Have you slacked off on your New Year goals? Discover how the wisdom of the ancients can help you refocus and get back on track.
Get your New Year goals back on track
How’s your year going? Are you on track in achieving your goals or have you slacked off? If you answered the latter, you’re not alone. Need some inspiration? Let’s use the wisdom of the ancients to help you refocus, retool, and get back on track. Read on to see why it’s not too late to achieve those New Year goals.
Let’s take inspiration from 3 ancient Greek philosophers.
“The beginning is the most important part of the work.” ~ Plato
The New Year is passing quickly. Many have, unfortunately, succumbed to the belief that they’ve failed at their new year goals. Many have just given up. Some, never even started!
Dates like January 1 serve as an effective anchor to initiate a new habit or behavior. On the other hand, “missing” that date can also serve as a negative reinforcer, and we give up or quit.
We often fail to realize one of the formulas for success in achieving New Year goals: “double your rate of failure.” (1) Failing is indicative of trying. As long as you continue to “fail” and/or try, your odds of succeeding are still extremely high.
For example, if one of your New Year goals was to work out 3 times a week and you struggled with that in January, don’t just give up. Instead, thoroughly re-evaluate your methods of attainment. Maybe weekdays aren’t viable, due to scheduling conflicts. Or vice versa for weekends. Evenings may not work, so morning may be better, etc.
Adjust your schedule to fit your goals rather than adjust your goals to fit your schedule
Just get started. Keep in mind that it may take several attempts before you find what works. Keep going. It’s key, if you wish to achieve the results you desire. Transform the beginnings of the process into opportunities for growth rather than perceived failures.
Most people quit at one, or maybe two attempts at goal achievement, and then give up. We’ve been taught to avoid failure like the plague. Keep that in mind as you retool and reframe these struggles. In turn, you’re beginning “failures” actually turn into your most powerful tools for growth and goal achievement.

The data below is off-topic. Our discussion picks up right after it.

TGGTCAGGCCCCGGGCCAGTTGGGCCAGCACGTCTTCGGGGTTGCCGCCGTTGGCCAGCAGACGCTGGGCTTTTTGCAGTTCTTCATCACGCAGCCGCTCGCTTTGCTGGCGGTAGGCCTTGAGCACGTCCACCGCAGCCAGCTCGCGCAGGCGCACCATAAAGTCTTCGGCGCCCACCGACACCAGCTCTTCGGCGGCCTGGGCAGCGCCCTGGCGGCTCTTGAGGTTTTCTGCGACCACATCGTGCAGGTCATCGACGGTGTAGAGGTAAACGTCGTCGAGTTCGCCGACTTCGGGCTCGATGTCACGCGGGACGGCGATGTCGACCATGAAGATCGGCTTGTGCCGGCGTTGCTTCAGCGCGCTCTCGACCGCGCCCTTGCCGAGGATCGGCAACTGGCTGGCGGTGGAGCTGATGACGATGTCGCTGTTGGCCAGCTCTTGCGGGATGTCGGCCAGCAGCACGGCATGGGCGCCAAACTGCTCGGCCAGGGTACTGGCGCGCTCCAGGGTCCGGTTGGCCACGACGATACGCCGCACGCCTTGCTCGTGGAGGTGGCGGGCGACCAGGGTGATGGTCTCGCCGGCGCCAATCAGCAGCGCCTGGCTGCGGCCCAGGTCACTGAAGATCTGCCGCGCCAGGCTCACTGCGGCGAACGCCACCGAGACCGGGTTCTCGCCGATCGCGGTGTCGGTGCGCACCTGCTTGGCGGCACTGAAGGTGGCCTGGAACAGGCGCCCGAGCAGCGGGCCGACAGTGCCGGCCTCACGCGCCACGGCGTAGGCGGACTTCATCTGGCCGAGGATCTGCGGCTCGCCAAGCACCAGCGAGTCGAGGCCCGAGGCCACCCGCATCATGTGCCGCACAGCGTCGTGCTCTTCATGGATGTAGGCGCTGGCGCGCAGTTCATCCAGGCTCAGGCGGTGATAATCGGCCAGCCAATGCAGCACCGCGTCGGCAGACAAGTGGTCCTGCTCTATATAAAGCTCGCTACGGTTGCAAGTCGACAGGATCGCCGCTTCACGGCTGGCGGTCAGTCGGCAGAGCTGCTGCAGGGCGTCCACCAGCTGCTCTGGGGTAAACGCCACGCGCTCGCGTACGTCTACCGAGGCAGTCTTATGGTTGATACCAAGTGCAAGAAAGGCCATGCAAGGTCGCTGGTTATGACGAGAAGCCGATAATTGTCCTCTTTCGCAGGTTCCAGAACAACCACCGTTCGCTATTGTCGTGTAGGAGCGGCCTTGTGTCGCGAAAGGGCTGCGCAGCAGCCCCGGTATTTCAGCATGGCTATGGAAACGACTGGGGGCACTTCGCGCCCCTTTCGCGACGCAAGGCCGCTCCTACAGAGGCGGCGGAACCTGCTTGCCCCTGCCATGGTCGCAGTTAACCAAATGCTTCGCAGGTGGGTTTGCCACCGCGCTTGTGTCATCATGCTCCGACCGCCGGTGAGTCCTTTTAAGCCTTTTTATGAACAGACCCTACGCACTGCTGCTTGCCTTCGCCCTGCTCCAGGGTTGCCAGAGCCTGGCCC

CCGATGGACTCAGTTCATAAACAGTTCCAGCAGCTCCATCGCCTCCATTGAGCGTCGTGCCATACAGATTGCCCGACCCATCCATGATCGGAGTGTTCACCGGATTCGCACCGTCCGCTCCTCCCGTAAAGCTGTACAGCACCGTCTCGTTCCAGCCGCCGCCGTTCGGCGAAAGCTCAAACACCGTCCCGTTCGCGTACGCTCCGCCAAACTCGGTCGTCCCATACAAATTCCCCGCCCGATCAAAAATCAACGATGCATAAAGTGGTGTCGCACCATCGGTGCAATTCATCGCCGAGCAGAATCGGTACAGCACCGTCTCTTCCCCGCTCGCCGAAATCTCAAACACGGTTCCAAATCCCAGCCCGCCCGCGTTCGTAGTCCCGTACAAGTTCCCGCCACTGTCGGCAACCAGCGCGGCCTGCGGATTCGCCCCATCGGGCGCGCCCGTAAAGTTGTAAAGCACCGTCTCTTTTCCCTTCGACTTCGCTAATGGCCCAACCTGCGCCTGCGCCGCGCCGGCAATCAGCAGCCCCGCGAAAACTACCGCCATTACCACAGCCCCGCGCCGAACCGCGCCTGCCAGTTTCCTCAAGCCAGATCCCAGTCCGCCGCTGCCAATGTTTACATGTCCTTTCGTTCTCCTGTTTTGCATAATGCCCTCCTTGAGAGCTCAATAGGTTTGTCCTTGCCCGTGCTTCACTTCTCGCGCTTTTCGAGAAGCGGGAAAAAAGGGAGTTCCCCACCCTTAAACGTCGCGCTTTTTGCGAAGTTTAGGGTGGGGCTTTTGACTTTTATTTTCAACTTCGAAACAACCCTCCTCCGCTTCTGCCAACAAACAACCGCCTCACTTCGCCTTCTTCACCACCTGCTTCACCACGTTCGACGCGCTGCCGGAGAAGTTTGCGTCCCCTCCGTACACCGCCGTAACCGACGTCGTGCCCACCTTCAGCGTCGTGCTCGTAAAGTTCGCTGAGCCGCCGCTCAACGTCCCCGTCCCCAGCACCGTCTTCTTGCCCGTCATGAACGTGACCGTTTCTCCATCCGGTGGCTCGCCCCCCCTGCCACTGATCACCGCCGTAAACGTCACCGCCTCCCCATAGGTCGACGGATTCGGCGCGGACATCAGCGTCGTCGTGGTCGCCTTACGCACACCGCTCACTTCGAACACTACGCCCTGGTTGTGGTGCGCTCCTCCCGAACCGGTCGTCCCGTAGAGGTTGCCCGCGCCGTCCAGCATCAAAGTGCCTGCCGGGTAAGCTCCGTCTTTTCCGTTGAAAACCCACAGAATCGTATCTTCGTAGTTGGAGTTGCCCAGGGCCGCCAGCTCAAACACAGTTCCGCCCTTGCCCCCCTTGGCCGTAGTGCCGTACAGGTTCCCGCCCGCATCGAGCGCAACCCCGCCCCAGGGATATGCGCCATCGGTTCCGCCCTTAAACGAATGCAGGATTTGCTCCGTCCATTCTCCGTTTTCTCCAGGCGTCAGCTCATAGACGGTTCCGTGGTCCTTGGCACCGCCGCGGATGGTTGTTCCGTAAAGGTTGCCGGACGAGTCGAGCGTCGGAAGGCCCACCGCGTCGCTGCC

It takes work
“Learning is not child’s play. We cannot learn without pain.” ~ Socrates
Many individuals don’t like to experience discomfort in any way, shape, or form. This feeling is becoming more and more prevalent in our society. Our pain tolerance is significantly lower today than what it was in the past. If you’re reading this you most likely have a roof over your head, heat in your house, running water, and clean clothes to wear. We have our modes of transportation, an abundance of food to eat, and a fully furnished home. In reality that’s more than what almost 3 billion other people, don’t have — that’s about half of the world’s population. We’re an extremely comfortable society. The downside of this comfort is complacency — for personal growth and/or learning a new habit. Unfortunately (or fortunately depending on how you view it), some level of discomfort is required to achieve a goal.
One way to interpret this pain (change) is to start with small daily steps towards reaching your goals. For example, if you’re trying to eat healthier, rather than try to change your diet for the whole day, focus on eating a healthy breakfast. If that’s too hard, then start by switching out a snack. Break down the goal as much as you can to guarantee success for the day. This not only raises your chances of actually achieving your long-term goal (regardless of the time it takes), but also protects your self-image.
Use your strengths: build on something you’re good at right now
You guarantee your success by making your goals as attainable as possible. You’ll still be experiencing a level of improvement, albeit small, but in a way that builds confidence in the least painful way possible. Eventually, you’ll not only become more confident, you’ll become more comfortable with implementing even bigger changes.